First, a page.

No Olympic gold for large LCDs - Embedded.com

No Olympic gold for large LCDs

LONDON — An expected boost to sales of large-sized LCD panels from an boom in the purchase of new TVs due to the Olympics failed to materialize but sales are due for a recovery in September says iSuppli Corp. providing relief after after nearly three months of plummeting profitability and precipitous price plunges.

“The large-sized LCD panel market has been mired in a state of severe oversupply since the start of June, due to lower-than-expected panel demand and high inventory levels throughout the supply chain,” said Sweta Dash, director of LCD and projection research at iSuppli (El Segundo, Calif.).

“Conditions have worsened in August, with poor economic circumstances causing prices to decline at an even faster pace than before. However, panel production cuts, combined with the clearance of inventory and a recovery in demand from televisions, desktop PC monitors and notebook PCs are expected to shift the supply/demand equation back to balance in September.”

China's consumer spending on LCD-TVs was expected to be strong this year due to the impact of the Summer Olympic Games in Beijing. However, China suffered natural disasters in the first half of 2008 that have dampened consumer sales. In general, says iSuppli the Olympic sales pickup in China and elsewhere fell short of expectations.

LCD makers in the first half of the year shifted production of television panels away from sixth-generation fabs and into seventh- , 7.5- and eighth-generation facilities. Eighth-generation fabs are capable of producing large-sized panels much more efficiently than sixth-generation factories, boosting productivity throughout the industry.

This rising production contributed to declines in average LCD-TV panel prices throughout 2008, falling by as much as 15 to 20 percent from the start of 2008.

After rising by 6.9 percent in May, global large-sized LCD panel unit shipments declined by 9.6 percent sequentially in June. Prices dropped by 4 to 7 percent for mainstream notebook, monitor and TV panels from May to June and another 3 to 15 percent in July, and are expected to decrease by 4 to 20 percent for the entire month of August.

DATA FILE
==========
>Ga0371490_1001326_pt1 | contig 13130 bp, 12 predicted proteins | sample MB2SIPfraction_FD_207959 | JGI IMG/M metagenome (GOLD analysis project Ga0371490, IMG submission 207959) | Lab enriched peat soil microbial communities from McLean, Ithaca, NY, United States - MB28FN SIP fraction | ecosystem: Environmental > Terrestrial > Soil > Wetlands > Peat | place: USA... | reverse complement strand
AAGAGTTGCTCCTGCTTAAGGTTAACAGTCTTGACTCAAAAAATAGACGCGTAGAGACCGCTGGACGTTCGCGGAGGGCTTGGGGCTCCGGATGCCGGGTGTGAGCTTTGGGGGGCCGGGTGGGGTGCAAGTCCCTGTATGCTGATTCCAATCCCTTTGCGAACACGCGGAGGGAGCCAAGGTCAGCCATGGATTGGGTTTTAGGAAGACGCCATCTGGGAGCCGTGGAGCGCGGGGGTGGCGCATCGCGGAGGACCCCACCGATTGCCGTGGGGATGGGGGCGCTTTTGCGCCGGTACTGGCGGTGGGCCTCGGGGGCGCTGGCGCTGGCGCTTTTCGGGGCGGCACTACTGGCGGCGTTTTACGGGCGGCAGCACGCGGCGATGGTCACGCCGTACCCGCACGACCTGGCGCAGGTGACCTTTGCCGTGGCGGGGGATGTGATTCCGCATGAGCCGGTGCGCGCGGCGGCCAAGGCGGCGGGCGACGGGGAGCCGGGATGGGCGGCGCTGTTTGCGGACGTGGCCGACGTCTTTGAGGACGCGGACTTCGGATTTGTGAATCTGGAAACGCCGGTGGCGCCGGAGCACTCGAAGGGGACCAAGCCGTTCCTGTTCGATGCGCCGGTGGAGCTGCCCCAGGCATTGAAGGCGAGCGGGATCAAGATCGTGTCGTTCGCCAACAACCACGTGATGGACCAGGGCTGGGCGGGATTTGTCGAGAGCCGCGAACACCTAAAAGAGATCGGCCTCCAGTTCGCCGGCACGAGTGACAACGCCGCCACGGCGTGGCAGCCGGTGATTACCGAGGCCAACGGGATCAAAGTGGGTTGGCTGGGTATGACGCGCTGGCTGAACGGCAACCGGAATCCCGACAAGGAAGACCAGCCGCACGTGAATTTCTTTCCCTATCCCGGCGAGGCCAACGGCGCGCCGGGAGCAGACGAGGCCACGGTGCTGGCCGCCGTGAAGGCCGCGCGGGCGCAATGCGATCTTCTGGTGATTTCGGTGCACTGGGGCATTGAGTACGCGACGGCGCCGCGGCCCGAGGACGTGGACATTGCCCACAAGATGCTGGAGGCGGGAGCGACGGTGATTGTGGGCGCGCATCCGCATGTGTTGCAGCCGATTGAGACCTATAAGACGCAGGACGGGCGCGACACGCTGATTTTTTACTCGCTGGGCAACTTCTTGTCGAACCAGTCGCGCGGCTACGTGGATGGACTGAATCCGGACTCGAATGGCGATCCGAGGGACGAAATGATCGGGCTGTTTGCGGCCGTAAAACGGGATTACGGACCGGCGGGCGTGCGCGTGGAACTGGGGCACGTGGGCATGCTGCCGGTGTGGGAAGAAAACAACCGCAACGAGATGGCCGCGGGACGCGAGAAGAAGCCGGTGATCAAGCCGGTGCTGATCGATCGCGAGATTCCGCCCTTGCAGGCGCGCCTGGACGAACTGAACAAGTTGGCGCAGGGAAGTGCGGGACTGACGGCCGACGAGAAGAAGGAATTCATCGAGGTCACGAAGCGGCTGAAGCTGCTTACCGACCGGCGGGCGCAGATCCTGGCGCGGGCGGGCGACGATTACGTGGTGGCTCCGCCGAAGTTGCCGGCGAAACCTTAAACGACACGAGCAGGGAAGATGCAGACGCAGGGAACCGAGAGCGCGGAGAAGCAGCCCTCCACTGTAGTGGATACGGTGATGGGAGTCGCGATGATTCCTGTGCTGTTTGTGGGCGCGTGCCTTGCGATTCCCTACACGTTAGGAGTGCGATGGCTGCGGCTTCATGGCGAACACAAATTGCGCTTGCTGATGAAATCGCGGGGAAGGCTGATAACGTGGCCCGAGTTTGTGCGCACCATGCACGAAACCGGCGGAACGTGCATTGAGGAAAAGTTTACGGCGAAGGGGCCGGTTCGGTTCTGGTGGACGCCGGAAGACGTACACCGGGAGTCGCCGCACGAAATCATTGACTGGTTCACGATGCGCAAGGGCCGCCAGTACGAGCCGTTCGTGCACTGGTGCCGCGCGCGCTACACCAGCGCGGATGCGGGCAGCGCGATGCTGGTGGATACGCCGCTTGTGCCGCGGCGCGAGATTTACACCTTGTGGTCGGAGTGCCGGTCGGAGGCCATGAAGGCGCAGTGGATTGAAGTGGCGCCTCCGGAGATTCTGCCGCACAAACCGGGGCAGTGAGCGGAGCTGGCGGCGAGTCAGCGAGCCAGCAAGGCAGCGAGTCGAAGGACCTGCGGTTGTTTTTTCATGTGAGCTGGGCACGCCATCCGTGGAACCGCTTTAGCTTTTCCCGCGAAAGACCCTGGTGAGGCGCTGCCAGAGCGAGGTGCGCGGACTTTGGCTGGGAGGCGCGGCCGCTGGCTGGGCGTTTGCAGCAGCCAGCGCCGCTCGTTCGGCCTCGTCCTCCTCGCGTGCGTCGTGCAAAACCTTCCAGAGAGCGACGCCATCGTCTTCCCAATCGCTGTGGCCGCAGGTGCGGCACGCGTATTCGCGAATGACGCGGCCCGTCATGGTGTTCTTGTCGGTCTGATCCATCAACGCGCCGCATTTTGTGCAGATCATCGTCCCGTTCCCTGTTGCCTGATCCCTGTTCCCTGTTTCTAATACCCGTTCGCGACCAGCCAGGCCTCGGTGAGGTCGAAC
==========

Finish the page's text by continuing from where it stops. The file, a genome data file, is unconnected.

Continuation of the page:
“Reacting to weak sales and declining profitability, panel suppliers began to slash their utilization rates starting in July,” said Dash. “LCD-TV and desktop PC monitor manufacturers also are starting to cut their prices in order to reduce inventories and boost end-user demand. These developments, along with recovering demand from the notebook segment, will bring stabilization to large-sized LCD panel pricing in September. Some panel prices may even increase by 1 to 3 percent especially those which are reaching at or below the cost levels.”

LCD monitor panel prices for desktop PCs have already fallen by 20 percent to 25 percent since May. Panel suppliers reported about one to two weeks of excess monitor module inventory in July. Channel participants and brand vendors also reported two to three weeks of extra inventory in July.

Notebook panel prices have fallen by 12 percent to 16 percent since May. Second-quarter sales for notebook PCs were lower than expected, due to the increasing cost of key components, tight supplies in some other parts such as batteries, and order adjustments made for mid-year inventory.

Notebook OEMs and original design manufacturers (ODMs) still are expecting at least 15 percent to 20 percent sequential growth in unit shipments in the third quarter, due to strong end demand.

iSuppli defines large-sized LCD panels as those having a diagonal screen dimension of 10 inches or larger.

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